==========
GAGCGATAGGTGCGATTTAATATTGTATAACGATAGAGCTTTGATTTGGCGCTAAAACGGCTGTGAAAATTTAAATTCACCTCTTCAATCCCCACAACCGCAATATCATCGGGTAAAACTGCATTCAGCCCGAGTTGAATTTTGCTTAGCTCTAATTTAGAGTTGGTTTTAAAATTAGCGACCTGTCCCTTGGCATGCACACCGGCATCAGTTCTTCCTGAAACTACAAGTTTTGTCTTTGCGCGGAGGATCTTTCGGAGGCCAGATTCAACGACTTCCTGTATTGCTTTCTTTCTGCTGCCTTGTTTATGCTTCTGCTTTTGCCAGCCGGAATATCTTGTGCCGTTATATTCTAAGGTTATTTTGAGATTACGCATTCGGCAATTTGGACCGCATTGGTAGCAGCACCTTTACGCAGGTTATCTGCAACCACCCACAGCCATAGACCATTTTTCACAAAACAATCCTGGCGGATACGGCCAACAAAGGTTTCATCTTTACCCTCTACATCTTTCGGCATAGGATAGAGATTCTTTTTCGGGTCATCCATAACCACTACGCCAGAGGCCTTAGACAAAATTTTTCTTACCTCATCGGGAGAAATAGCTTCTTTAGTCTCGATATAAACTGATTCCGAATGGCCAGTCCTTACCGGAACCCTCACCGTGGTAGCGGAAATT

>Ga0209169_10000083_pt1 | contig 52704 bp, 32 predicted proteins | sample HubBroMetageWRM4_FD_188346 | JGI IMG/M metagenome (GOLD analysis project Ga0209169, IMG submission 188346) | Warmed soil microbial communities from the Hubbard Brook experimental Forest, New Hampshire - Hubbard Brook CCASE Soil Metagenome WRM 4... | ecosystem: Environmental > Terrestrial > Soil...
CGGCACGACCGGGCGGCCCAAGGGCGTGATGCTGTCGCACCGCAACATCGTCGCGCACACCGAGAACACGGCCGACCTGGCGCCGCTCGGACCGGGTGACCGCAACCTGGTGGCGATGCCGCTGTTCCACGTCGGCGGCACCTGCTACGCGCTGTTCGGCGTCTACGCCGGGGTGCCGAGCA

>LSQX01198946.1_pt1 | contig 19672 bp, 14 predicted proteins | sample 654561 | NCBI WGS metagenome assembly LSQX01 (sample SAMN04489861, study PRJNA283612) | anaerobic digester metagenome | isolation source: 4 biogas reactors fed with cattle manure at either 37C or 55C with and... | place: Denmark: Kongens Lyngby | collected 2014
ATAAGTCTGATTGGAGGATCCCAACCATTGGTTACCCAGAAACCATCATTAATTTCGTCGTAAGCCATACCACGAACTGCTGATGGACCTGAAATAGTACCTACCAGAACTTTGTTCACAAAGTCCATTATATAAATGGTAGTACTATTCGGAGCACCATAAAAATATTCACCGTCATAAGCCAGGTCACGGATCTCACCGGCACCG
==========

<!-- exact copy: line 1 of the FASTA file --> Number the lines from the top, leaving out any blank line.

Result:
GAGCGATAGGTGCGATTTAATATTGTATAACGATAGAGCTTTGATTTGGCGCTAAAACGGCTGTGAAAATTTAAATTCACCTCTTCAATCCCCACAACCGCAATATCATCGGGTAAAACTGCATTCAGCCCGAGTTGAATTTTGCTTAGCTCTAATTTAGAGTTGGTTTTAAAATTAGCGACCTGTCCCTTGGCATGCACACCGGCATCAGTTCTTCCTGAAACTACAAGTTTTGTCTTTGCGCGGAGGATCTTTCGGAGGCCAGATTCAACGACTTCCTGTATTGCTTTCTTTCTGCTGCCTTGTTTATGCTTCTGCTTTTGCCAGCCGGAATATCTTGTGCCGTTATATTCTAAGGTTATTTTGAGATTACGCATTCGGCAATTTGGACCGCATTGGTAGCAGCACCTTTACGCAGGTTATCTGCAACCACCCACAGCCATAGACCATTTTTCACAAAACAATCCTGGCGGATACGGCCAACAAAGGTTTCATCTTTACCCTCTACATCTTTCGGCATAGGATAGAGATTCTTTTTCGGGTCATCCATAACCACTACGCCAGAGGCCTTAGACAAAATTTTTCTTACCTCATCGGGAGAAATAGCTTCTTTAGTCTCGATATAAACTGATTCCGAATGGCCAGTCCTTACCGGAACCCTCACCGTGGTAGCGGAAATT